The French Prophets

Pat Rogers, University of South Florida
February 2024

The opening decade of the eighteenth century saw one of the most remarkable episodes in the history of religious enthusiasm that London ever experienced. It involved the descent of the so-called French prophets on the capital from 1706. This story began with a Protestant rising in the Cevennes following the revocation of the Edict of Nantes in 1685. At first the Huguenots envisioned their delivery in 1689, and after that hope failed they looked to a new judgment day in 1700. When this equally declined to materialize, the movement pressed on regardless and the inspirés toured the country to bring the breath of the divine spirit to their persecuted co-religionists. A full-blown revolt was mounted during the summer of 1702 by the Camisards, a community of French Protestants whose base lay in the mountainous region of the Cevennes. The royal troops proved unable to crush this rising for two years, which witnessed a violent series of ambushes and atrocities. In December 1702, more than two hundred churches were burnt down. It was predictable that the authorities would respond with equal savagery.

In 1706, three of the prophets arrived in London to proclaim the Second Coming, and received a warm welcome from the descendants of those millennial groups (notably the Philadelphians, under the direction of Jane Lead, who met at Hungerford Market near Charing Cross) that had flourished in England in the 1690s. They engaged in wild “agitations,” described by historian Hillel Schwartz as “kinetic messages” to the watching crowd. Before long, their appeal widened, even among Anglicans: they proved able to attract a large number of women followers under the leadership of an Englishman of genteel origins named John Lacy (d. 1730). Among the more bizarre converts was Dr. Timothy Byfield (d. 1723), “a Great Seeker of Medicines.” His chief claim to fame was that of rediscovering a universal nostrum based on quasi-alchemic principles, which he patented in 1711 and called “the True Sal volatile oleosum of  the Ancient Philosophers.”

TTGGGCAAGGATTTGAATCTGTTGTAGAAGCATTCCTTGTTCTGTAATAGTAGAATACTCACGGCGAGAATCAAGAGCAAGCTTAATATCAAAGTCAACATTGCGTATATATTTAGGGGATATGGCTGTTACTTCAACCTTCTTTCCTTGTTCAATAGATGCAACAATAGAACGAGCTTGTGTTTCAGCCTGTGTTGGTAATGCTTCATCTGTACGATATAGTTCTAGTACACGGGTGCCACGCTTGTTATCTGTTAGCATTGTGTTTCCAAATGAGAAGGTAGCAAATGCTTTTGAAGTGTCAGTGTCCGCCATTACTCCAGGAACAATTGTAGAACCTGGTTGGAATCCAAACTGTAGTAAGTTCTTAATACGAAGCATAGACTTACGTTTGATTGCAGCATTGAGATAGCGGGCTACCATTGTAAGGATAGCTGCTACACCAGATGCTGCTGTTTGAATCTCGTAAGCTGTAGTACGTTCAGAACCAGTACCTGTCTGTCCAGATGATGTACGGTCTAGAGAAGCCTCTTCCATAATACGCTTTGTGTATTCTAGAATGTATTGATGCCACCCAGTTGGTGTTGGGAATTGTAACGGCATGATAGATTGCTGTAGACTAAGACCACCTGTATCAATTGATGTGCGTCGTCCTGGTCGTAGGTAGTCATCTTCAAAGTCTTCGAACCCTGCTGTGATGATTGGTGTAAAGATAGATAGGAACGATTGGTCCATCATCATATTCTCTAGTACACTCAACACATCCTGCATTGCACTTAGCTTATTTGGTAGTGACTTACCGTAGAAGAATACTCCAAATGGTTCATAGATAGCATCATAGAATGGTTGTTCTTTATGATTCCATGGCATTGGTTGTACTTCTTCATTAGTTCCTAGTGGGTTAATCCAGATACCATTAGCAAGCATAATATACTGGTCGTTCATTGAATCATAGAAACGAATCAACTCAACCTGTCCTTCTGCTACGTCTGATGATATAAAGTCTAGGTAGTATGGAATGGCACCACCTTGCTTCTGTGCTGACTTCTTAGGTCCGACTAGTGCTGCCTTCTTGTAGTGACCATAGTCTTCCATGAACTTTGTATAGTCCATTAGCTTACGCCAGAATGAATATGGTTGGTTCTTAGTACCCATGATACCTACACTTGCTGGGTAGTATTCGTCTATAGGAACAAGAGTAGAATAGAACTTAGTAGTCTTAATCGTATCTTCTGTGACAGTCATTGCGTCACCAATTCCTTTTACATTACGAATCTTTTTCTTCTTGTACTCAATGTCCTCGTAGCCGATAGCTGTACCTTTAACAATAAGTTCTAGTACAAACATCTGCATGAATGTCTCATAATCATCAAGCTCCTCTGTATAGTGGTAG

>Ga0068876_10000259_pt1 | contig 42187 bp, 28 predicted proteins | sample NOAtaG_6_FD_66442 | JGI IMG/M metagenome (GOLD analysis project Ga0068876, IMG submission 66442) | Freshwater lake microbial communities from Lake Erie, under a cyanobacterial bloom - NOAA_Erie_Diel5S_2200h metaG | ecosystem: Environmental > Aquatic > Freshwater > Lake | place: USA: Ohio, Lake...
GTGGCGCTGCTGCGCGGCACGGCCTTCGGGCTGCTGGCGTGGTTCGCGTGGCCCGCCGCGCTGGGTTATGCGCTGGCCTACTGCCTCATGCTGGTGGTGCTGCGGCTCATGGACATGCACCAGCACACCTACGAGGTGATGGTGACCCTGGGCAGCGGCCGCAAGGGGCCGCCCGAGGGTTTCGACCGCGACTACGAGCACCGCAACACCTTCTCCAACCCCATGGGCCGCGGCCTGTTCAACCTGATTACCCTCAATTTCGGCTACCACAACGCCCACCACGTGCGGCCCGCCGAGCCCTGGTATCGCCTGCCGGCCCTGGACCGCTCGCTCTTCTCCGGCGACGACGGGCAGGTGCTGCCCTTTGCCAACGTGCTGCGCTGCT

For the next two years, the prophets were the talk of the town. Swift mentioned them in the Bickerstaff papers, as well as slipping in an allusion in his poem The Virtues of the Magician Sid Hamet’s Rod, an attack on the displaced lord treasurer, Lord Godolphin. Here the title and leading ideas go back to a recent periodical article that mocked a French pseudo-prophet named James Aymar from Dauphiné. He was not connected with the Camisards, but to the poet he resembled them in his fraudulent claims. In particular, his use of “a certain magic rod” to flush out the presence of criminals is paralleled with the corrupt Godolphin’s eye for divining “where golden mines were hid.”  More broadly, the prophets carried out the role that Swift had presciently created for them in A Tale of a Tub (1704), as indicated by Lord Shaftesbury’s comments in his Letter concerning Enthusiasm (1708): “[The Camisards] are at this very time the Subject of a choice Droll or Puppet-Show at Bart’lemy-Fair. There, doubtless, their strange Voices and involuntary Agitations are admirably well acted, by the Motion of Wires, and Inspiration of Pipes.” In response Mary Astell wrote a condemnatory pamphlet, Bart’lemy Fair: or an Enquiry after Wit (1709). Alexander Pope was well aware of their activities, prompting a somewhat paranoid reference to “Fanatical Prophecy” from his elderly friend William Wycherley in late 1707. At the height of the affair, in October 1707, Pope’s mentor Sir William Trumbull received news of the doings of John Lacy—a sign of how anxious the conservative heartland of the nation was growing by this time.